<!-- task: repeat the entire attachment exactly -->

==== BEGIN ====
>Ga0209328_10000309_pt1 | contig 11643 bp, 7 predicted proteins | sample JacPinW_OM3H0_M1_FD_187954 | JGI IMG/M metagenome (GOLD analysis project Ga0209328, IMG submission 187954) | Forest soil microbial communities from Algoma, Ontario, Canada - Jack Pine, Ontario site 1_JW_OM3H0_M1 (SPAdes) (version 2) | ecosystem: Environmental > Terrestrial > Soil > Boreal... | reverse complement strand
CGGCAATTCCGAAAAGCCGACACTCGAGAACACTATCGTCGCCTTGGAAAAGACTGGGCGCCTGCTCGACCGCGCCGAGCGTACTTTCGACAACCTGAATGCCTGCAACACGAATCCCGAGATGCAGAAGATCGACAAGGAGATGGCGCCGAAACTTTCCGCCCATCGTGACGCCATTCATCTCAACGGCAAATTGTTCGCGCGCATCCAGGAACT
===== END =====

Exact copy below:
>Ga0209328_10000309_pt1 | contig 11643 bp, 7 predicted proteins | sample JacPinW_OM3H0_M1_FD_187954 | JGI IMG/M metagenome (GOLD analysis project Ga0209328, IMG submission 187954) | Forest soil microbial communities from Algoma, Ontario, Canada - Jack Pine, Ontario site 1_JW_OM3H0_M1 (SPAdes) (version 2) | ecosystem: Environmental > Terrestrial > Soil > Boreal... | reverse complement strand
CGGCAATTCCGAAAAGCCGACACTCGAGAACACTATCGTCGCCTTGGAAAAGACTGGGCGCCTGCTCGACCGCGCCGAGCGTACTTTCGACAACCTGAATGCCTGCAACACGAATCCCGAGATGCAGAAGATCGACAAGGAGATGGCGCCGAAACTTTCCGCCCATCGTGACGCCATTCATCTCAACGGCAAATTGTTCGCGCGCATCCAGGAACT